Already a Bloomberg.com user?
Sign in with the same account.
(Updates with additional legal challenge in 11th paragraph.)
Dec. 13 (Bloomberg) -- A new Wisconsin photo identification law unconstitutionally burdens the rights of senior citizens, minorities and other voters, the American Civil Liberties Union claimed in a federal lawsuit.
The rights group filed the lawsuit today at the U.S. courthouse in Milwaukee, naming as defendants Governor Scott Walker and members of the state’s Government Accountability Board, which oversees elections, ethics and campaign finance.
The new law requires a photo ID such as a driver’s license or other state-issued identification if voters want to participate in the state’s Feb. 21 primary election. The ACLU seeks a court order invalidating the measure.
“Allowing only certain types of photo ID imposes a severe burden on the right to vote,” violating U.S. constitutional guarantees of equal protection under the law, the ACLU said. It is tantamount to a poll tax, the ACLU said in a statement.
The lawsuit was filed on behalf of 17 Wisconsin residents including, it said, 84-year-old Ruthelle Frank of Brokaw, who doesn’t have a birth certificate; Carl Ellis, a 52-year-old living in a Milwaukee homeless shelter whose U.S. Army veteran’s photo identification doesn’t qualify under the law; and Justin Luft, 20, a Milwaukee resident who, while eligible to vote, cannot get a state ID because he doesn’t yet have a Social Security card.
Reid Magney, a spokesman for the Government Accountability Board, declined to comment on the filing.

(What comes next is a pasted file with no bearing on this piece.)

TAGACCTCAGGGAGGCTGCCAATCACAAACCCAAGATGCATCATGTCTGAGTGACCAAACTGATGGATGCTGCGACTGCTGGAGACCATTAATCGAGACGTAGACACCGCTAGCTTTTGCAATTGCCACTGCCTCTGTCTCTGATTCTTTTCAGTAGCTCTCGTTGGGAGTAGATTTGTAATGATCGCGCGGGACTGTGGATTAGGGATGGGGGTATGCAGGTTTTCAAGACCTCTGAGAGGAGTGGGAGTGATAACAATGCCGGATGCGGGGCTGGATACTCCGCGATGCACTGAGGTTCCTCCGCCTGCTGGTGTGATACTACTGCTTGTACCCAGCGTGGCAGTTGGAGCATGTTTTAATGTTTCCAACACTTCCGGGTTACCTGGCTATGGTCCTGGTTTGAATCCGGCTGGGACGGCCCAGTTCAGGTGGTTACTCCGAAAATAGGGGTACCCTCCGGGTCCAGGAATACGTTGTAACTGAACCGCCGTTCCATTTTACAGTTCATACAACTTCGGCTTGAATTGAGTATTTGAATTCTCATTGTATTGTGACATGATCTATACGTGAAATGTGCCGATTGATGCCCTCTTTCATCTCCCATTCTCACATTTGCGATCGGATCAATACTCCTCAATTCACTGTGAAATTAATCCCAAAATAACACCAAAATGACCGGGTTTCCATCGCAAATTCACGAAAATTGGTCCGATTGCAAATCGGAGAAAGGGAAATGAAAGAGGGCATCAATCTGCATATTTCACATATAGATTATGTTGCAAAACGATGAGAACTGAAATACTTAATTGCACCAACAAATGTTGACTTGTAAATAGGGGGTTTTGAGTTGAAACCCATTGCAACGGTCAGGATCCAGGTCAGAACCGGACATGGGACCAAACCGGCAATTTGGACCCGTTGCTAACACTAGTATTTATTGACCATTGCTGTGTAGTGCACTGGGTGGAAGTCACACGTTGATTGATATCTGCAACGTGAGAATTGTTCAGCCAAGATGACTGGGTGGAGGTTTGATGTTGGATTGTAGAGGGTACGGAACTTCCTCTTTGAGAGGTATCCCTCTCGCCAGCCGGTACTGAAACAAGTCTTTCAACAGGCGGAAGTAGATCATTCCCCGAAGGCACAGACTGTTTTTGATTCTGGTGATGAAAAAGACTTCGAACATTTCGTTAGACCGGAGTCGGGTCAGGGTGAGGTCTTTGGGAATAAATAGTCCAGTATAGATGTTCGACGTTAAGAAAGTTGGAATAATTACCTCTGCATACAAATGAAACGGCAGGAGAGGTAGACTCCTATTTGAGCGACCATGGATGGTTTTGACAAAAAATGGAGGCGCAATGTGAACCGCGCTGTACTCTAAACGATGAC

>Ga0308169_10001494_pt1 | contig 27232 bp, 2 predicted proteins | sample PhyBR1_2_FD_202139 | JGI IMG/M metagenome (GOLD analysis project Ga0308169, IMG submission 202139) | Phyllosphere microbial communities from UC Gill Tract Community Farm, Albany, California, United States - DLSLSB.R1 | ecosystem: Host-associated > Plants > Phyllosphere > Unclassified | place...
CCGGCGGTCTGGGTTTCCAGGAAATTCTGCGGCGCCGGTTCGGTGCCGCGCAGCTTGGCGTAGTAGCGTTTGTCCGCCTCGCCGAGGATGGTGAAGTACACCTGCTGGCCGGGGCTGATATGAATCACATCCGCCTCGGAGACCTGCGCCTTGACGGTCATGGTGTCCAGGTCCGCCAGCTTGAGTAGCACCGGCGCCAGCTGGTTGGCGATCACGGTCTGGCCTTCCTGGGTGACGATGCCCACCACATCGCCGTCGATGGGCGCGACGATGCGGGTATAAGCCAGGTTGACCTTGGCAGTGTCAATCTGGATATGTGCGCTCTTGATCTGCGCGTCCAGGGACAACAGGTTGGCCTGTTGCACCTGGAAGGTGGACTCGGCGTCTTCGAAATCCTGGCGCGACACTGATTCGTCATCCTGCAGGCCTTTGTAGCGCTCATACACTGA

Cullen Werwie, a spokesman for the governor, defended as lawful the legislation Walker signed on May 25.
“The common sense election reforms signed into law this year by Governor Walker are constitutional,” Werwie said in an e-mailed statement. “Requiring photo identification to vote helps ensure the integrity of our elections.”
At least 15 other states have enacted similar legislation, he said.
The ACLU said its Wisconsin lawsuit is the “only active federal challenge” to a state voter identification law.
An earlier challenge to the state’s voter ID law was filed in May by pro se litigant Adib Timbuktu, naming Walker as the sole defendant. No action has been taken in that case since August, when attorneys for the governor filed papers asking U.S. District Judge Lynn Adelman to dismiss it.
The case is Frank v. Walker, 11cv1128, U.S. District Court, Eastern District of Wisconsin (Milwaukee). The earlier case is Timbuktu v. Walker, 11cv510, U.S. District Court, Eastern District of Wisconsin (Milwaukee).
--Editors: Andrew Dunn, Glenn Holdcraft
To contact the reporter on this story: Andrew Harris in Chicago at firstname.lastname@example.org
To contact the editor responsible for this story: Michael Hytha at email@example.com